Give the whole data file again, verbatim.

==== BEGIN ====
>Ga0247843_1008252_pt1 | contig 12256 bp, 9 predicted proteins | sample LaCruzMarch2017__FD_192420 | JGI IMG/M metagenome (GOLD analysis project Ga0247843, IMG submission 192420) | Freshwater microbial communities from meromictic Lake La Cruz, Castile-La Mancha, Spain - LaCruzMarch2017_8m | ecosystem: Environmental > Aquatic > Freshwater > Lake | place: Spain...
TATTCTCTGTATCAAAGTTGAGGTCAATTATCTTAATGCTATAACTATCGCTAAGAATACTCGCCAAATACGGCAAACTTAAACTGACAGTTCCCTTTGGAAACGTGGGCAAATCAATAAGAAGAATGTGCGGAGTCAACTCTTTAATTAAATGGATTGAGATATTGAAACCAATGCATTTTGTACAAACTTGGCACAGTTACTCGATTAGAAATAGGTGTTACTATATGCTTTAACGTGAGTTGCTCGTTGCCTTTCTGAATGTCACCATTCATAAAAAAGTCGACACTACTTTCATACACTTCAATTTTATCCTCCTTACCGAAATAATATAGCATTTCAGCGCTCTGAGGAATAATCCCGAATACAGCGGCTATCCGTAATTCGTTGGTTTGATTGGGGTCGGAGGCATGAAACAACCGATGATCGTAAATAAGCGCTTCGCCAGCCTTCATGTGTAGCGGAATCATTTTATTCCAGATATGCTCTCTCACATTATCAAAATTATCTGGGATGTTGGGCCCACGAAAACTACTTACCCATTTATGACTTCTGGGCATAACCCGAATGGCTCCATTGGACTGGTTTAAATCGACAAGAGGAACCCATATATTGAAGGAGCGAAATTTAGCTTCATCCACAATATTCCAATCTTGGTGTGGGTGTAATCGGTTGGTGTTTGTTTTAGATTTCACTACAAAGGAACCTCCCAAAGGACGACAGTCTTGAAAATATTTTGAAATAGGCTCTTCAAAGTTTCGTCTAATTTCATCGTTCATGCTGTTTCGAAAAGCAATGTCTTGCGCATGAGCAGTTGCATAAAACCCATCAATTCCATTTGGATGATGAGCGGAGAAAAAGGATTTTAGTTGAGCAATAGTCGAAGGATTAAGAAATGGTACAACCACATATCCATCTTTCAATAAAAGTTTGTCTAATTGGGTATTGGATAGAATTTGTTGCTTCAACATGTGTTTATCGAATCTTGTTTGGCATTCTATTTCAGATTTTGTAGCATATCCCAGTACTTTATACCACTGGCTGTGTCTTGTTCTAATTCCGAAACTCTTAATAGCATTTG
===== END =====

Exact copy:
>Ga0247843_1008252_pt1 | contig 12256 bp, 9 predicted proteins | sample LaCruzMarch2017__FD_192420 | JGI IMG/M metagenome (GOLD analysis project Ga0247843, IMG submission 192420) | Freshwater microbial communities from meromictic Lake La Cruz, Castile-La Mancha, Spain - LaCruzMarch2017_8m | ecosystem: Environmental > Aquatic > Freshwater > Lake | place: Spain...
TATTCTCTGTATCAAAGTTGAGGTCAATTATCTTAATGCTATAACTATCGCTAAGAATACTCGCCAAATACGGCAAACTTAAACTGACAGTTCCCTTTGGAAACGTGGGCAAATCAATAAGAAGAATGTGCGGAGTCAACTCTTTAATTAAATGGATTGAGATATTGAAACCAATGCATTTTGTACAAACTTGGCACAGTTACTCGATTAGAAATAGGTGTTACTATATGCTTTAACGTGAGTTGCTCGTTGCCTTTCTGAATGTCACCATTCATAAAAAAGTCGACACTACTTTCATACACTTCAATTTTATCCTCCTTACCGAAATAATATAGCATTTCAGCGCTCTGAGGAATAATCCCGAATACAGCGGCTATCCGTAATTCGTTGGTTTGATTGGGGTCGGAGGCATGAAACAACCGATGATCGTAAATAAGCGCTTCGCCAGCCTTCATGTGTAGCGGAATCATTTTATTCCAGATATGCTCTCTCACATTATCAAAATTATCTGGGATGTTGGGCCCACGAAAACTACTTACCCATTTATGACTTCTGGGCATAACCCGAATGGCTCCATTGGACTGGTTTAAATCGACAAGAGGAACCCATATATTGAAGGAGCGAAATTTAGCTTCATCCACAATATTCCAATCTTGGTGTGGGTGTAATCGGTTGGTGTTTGTTTTAGATTTCACTACAAAGGAACCTCCCAAAGGACGACAGTCTTGAAAATATTTTGAAATAGGCTCTTCAAAGTTTCGTCTAATTTCATCGTTCATGCTGTTTCGAAAAGCAATGTCTTGCGCATGAGCAGTTGCATAAAACCCATCAATTCCATTTGGATGATGAGCGGAGAAAAAGGATTTTAGTTGAGCAATAGTCGAAGGATTAAGAAATGGTACAACCACATATCCATCTTTCAATAAAAGTTTGTCTAATTGGGTATTGGATAGAATTTGTTGCTTCAACATGTGTTTATCGAATCTTGTTTGGCATTCTATTTCAGATTTTGTAGCATATCCCAGTACTTTATACCACTGGCTGTGTCTTGTTCTAATTCCGAAACTCTTAATAGCATTTG